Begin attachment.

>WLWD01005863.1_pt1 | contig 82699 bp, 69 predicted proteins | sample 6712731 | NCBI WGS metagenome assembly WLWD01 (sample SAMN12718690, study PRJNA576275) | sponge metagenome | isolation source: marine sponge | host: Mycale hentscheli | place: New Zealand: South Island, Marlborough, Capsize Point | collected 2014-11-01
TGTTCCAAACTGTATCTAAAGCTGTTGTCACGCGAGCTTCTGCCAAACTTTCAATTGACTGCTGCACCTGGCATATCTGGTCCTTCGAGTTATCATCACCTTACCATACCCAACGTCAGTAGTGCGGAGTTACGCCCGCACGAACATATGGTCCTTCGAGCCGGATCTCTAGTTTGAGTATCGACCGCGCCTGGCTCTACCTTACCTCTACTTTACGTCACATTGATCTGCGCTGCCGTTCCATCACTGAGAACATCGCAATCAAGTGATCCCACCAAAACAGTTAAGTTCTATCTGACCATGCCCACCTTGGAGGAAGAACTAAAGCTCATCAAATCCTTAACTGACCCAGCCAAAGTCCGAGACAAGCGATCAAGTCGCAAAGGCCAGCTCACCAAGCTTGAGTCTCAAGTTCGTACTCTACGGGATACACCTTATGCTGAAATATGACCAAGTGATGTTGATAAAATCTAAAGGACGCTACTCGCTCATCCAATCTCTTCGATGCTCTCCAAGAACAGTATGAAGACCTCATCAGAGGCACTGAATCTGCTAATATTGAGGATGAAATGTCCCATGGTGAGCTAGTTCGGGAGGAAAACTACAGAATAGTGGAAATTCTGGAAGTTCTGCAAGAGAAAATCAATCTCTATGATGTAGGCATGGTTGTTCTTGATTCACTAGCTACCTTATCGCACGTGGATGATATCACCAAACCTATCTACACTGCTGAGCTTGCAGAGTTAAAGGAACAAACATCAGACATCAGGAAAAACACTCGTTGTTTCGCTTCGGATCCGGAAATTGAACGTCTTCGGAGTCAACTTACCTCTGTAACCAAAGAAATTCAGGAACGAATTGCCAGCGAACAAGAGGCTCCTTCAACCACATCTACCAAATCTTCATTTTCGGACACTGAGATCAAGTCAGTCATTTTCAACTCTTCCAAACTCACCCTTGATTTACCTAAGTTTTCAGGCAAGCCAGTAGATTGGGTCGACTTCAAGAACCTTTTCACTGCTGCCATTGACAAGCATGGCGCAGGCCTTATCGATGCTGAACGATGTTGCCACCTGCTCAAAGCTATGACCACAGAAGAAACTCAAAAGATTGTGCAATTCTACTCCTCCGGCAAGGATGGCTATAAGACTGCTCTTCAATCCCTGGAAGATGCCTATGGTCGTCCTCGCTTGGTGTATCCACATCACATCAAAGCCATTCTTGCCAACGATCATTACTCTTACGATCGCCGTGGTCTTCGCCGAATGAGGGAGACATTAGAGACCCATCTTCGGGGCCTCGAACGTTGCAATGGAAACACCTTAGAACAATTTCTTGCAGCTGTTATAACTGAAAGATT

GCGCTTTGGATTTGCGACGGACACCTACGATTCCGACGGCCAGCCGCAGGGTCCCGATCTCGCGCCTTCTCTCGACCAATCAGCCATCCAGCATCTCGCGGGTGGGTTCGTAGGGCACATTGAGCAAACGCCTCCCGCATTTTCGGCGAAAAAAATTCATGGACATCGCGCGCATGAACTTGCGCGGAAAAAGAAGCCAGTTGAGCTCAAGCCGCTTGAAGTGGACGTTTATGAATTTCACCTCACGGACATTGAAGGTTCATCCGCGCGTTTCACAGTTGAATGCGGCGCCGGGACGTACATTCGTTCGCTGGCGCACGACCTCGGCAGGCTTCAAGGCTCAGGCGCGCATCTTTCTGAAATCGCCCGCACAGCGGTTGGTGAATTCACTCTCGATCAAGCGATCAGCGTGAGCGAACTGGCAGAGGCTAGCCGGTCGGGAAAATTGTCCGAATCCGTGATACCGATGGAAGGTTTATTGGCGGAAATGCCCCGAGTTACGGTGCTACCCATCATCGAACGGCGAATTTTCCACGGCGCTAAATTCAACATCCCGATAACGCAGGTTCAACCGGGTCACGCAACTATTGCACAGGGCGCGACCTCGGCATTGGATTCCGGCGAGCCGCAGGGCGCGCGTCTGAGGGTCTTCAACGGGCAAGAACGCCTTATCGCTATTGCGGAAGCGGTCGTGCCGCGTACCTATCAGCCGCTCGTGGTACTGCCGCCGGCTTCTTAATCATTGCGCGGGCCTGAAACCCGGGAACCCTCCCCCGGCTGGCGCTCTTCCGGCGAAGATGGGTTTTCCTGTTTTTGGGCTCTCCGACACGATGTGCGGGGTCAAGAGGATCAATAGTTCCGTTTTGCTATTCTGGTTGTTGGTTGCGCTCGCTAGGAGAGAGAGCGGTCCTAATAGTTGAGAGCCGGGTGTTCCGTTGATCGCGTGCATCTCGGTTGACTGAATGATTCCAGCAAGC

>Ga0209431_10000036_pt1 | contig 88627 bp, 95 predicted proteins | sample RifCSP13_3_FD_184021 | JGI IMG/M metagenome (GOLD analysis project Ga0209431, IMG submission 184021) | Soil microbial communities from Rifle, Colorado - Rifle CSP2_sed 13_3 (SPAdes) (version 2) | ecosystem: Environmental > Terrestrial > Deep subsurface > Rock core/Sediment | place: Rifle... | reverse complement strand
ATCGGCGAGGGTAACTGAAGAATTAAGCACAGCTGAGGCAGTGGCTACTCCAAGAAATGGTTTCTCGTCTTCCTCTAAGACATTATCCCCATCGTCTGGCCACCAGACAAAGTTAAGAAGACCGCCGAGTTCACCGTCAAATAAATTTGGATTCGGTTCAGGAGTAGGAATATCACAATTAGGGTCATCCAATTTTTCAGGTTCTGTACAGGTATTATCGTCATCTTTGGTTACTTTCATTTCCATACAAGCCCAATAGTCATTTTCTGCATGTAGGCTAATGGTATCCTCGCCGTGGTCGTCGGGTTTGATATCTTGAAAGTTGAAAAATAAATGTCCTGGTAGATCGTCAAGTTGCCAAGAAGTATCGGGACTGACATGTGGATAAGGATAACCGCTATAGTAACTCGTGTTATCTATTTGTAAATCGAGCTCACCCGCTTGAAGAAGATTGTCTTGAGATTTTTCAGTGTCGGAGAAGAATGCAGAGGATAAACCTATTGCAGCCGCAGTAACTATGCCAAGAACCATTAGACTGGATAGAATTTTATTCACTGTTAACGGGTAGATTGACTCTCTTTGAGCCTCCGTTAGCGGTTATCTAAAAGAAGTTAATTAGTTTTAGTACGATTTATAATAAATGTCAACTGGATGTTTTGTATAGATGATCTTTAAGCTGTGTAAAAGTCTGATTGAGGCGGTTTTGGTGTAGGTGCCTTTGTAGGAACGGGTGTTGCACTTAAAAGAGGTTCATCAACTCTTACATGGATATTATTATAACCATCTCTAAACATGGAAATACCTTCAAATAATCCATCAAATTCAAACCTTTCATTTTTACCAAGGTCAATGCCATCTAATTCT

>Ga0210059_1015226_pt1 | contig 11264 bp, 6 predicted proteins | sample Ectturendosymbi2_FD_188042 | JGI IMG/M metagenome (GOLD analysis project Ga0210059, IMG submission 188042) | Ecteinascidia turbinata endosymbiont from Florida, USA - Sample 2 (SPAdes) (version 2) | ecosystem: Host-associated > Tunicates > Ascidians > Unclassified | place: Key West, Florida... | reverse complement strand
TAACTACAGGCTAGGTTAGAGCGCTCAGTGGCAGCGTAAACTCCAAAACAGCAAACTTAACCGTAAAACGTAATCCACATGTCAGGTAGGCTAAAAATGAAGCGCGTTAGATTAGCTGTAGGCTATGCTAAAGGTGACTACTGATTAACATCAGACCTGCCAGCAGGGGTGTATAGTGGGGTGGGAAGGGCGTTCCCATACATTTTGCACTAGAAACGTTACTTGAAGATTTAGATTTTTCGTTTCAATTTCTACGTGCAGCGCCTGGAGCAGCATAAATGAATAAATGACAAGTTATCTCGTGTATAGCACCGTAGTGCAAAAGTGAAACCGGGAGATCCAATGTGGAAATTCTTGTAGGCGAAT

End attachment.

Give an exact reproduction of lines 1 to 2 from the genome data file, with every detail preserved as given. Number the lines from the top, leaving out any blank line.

>WLWD01005863.1_pt1 | contig 82699 bp, 69 predicted proteins | sample 6712731 | NCBI WGS metagenome assembly WLWD01 (sample SAMN12718690, study PRJNA576275) | sponge metagenome | isolation source: marine sponge | host: Mycale hentscheli | place: New Zealand: South Island, Marlborough, Capsize Point | collected 2014-11-01
TGTTCCAAACTGTATCTAAAGCTGTTGTCACGCGAGCTTCTGCCAAACTTTCAATTGACTGCTGCACCTGGCATATCTGGTCCTTCGAGTTATCATCACCTTACCATACCCAACGTCAGTAGTGCGGAGTTACGCCCGCACGAACATATGGTCCTTCGAGCCGGATCTCTAGTTTGAGTATCGACCGCGCCTGGCTCTACCTTACCTCTACTTTACGTCACATTGATCTGCGCTGCCGTTCCATCACTGAGAACATCGCAATCAAGTGATCCCACCAAAACAGTTAAGTTCTATCTGACCATGCCCACCTTGGAGGAAGAACTAAAGCTCATCAAATCCTTAACTGACCCAGCCAAAGTCCGAGACAAGCGATCAAGTCGCAAAGGCCAGCTCACCAAGCTTGAGTCTCAAGTTCGTACTCTACGGGATACACCTTATGCTGAAATATGACCAAGTGATGTTGATAAAATCTAAAGGACGCTACTCGCTCATCCAATCTCTTCGATGCTCTCCAAGAACAGTATGAAGACCTCATCAGAGGCACTGAATCTGCTAATATTGAGGATGAAATGTCCCATGGTGAGCTAGTTCGGGAGGAAAACTACAGAATAGTGGAAATTCTGGAAGTTCTGCAAGAGAAAATCAATCTCTATGATGTAGGCATGGTTGTTCTTGATTCACTAGCTACCTTATCGCACGTGGATGATATCACCAAACCTATCTACACTGCTGAGCTTGCAGAGTTAAAGGAACAAACATCAGACATCAGGAAAAACACTCGTTGTTTCGCTTCGGATCCGGAAATTGAACGTCTTCGGAGTCAACTTACCTCTGTAACCAAAGAAATTCAGGAACGAATTGCCAGCGAACAAGAGGCTCCTTCAACCACATCTACCAAATCTTCATTTTCGGACACTGAGATCAAGTCAGTCATTTTCAACTCTTCCAAACTCACCCTTGATTTACCTAAGTTTTCAGGCAAGCCAGTAGATTGGGTCGACTTCAAGAACCTTTTCACTGCTGCCATTGACAAGCATGGCGCAGGCCTTATCGATGCTGAACGATGTTGCCACCTGCTCAAAGCTATGACCACAGAAGAAACTCAAAAGATTGTGCAATTCTACTCCTCCGGCAAGGATGGCTATAAGACTGCTCTTCAATCCCTGGAAGATGCCTATGGTCGTCCTCGCTTGGTGTATCCACATCACATCAAAGCCATTCTTGCCAACGATCATTACTCTTACGATCGCCGTGGTCTTCGCCGAATGAGGGAGACATTAGAGACCCATCTTCGGGGCCTCGAACGTTGCAATGGAAACACCTTAGAACAATTTCTTGCAGCTGTTATAACTGAAAGATT